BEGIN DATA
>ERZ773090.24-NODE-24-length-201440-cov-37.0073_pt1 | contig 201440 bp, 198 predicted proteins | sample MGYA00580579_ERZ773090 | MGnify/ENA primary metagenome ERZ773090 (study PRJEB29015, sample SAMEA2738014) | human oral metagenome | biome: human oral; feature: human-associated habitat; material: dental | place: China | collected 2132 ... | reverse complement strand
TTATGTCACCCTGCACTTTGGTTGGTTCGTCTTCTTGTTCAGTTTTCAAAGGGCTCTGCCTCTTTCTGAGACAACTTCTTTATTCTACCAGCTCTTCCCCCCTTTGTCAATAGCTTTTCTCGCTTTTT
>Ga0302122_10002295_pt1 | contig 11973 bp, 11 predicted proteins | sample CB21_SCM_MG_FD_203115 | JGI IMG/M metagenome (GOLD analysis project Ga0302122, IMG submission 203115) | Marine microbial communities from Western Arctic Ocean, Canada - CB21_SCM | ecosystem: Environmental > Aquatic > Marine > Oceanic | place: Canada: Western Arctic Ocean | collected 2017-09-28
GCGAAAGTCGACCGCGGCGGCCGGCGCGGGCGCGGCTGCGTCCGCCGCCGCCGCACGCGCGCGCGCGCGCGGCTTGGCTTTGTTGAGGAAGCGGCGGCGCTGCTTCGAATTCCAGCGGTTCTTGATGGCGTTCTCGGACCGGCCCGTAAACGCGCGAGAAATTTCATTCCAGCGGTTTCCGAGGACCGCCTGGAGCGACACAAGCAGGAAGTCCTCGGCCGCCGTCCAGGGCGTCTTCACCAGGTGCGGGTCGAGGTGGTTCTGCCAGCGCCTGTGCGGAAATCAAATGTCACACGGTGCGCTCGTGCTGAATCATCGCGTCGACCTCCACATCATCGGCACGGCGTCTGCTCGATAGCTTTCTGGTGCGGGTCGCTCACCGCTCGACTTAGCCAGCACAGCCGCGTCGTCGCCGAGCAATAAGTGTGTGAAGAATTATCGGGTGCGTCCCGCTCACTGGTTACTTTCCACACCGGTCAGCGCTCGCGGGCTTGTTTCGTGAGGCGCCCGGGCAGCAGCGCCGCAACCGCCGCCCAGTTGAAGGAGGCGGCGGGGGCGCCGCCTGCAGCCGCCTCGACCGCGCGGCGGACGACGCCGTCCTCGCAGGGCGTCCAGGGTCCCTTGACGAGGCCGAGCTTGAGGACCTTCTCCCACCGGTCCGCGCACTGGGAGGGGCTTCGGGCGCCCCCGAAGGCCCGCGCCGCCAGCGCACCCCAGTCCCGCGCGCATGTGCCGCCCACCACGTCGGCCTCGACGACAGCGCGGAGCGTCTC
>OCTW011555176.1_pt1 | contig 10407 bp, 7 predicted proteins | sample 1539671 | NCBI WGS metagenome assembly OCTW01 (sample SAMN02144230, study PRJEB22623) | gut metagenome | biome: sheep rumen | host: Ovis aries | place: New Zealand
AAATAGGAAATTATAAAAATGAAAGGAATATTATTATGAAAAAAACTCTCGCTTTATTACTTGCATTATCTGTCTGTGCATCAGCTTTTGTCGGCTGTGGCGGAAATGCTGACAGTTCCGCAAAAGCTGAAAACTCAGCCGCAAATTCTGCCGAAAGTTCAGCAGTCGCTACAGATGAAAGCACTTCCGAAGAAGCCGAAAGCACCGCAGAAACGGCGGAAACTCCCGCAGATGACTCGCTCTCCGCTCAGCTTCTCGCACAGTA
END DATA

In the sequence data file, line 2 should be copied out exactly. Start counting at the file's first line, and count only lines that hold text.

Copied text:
TTATGTCACCCTGCACTTTGGTTGGTTCGTCTTCTTGTTCAGTTTTCAAAGGGCTCTGCCTCTTTCTGAGACAACTTCTTTATTCTACCAGCTCTTCCCCCCTTTGTCAATAGCTTTTCTCGCTTTTT